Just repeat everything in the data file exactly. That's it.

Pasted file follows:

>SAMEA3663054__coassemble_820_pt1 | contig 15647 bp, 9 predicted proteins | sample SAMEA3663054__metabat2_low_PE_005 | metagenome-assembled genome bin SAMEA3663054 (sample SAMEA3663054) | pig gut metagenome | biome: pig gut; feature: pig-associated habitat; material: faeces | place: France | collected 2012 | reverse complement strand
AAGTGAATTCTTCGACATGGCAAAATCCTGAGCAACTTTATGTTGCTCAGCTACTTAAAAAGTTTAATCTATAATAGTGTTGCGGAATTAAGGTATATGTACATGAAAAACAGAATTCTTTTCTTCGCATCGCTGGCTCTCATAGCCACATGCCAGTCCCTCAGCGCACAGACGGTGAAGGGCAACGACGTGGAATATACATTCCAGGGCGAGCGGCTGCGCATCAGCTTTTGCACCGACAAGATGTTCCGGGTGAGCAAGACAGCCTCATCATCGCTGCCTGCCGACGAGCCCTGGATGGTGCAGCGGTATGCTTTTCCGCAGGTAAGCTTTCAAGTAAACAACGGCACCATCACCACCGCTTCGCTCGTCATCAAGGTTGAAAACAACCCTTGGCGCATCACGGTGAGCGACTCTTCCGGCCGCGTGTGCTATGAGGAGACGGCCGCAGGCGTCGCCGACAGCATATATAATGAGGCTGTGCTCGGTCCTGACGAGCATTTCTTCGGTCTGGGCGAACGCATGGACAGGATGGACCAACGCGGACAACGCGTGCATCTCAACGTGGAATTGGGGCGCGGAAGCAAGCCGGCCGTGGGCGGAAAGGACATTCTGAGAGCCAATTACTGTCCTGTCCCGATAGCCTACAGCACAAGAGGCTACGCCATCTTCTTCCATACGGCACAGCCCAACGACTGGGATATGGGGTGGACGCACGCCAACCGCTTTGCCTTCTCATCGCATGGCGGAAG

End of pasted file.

>SAMEA3663054__coassemble_820_pt1 | contig 15647 bp, 9 predicted proteins | sample SAMEA3663054__metabat2_low_PE_005 | metagenome-assembled genome bin SAMEA3663054 (sample SAMEA3663054) | pig gut metagenome | biome: pig gut; feature: pig-associated habitat; material: faeces | place: France | collected 2012 | reverse complement strand
AAGTGAATTCTTCGACATGGCAAAATCCTGAGCAACTTTATGTTGCTCAGCTACTTAAAAAGTTTAATCTATAATAGTGTTGCGGAATTAAGGTATATGTACATGAAAAACAGAATTCTTTTCTTCGCATCGCTGGCTCTCATAGCCACATGCCAGTCCCTCAGCGCACAGACGGTGAAGGGCAACGACGTGGAATATACATTCCAGGGCGAGCGGCTGCGCATCAGCTTTTGCACCGACAAGATGTTCCGGGTGAGCAAGACAGCCTCATCATCGCTGCCTGCCGACGAGCCCTGGATGGTGCAGCGGTATGCTTTTCCGCAGGTAAGCTTTCAAGTAAACAACGGCACCATCACCACCGCTTCGCTCGTCATCAAGGTTGAAAACAACCCTTGGCGCATCACGGTGAGCGACTCTTCCGGCCGCGTGTGCTATGAGGAGACGGCCGCAGGCGTCGCCGACAGCATATATAATGAGGCTGTGCTCGGTCCTGACGAGCATTTCTTCGGTCTGGGCGAACGCATGGACAGGATGGACCAACGCGGACAACGCGTGCATCTCAACGTGGAATTGGGGCGCGGAAGCAAGCCGGCCGTGGGCGGAAAGGACATTCTGAGAGCCAATTACTGTCCTGTCCCGATAGCCTACAGCACAAGAGGCTACGCCATCTTCTTCCATACGGCACAGCCCAACGACTGGGATATGGGGTGGACGCACGCCAACCGCTTTGCCTTCTCATCGCATGGCGGAAG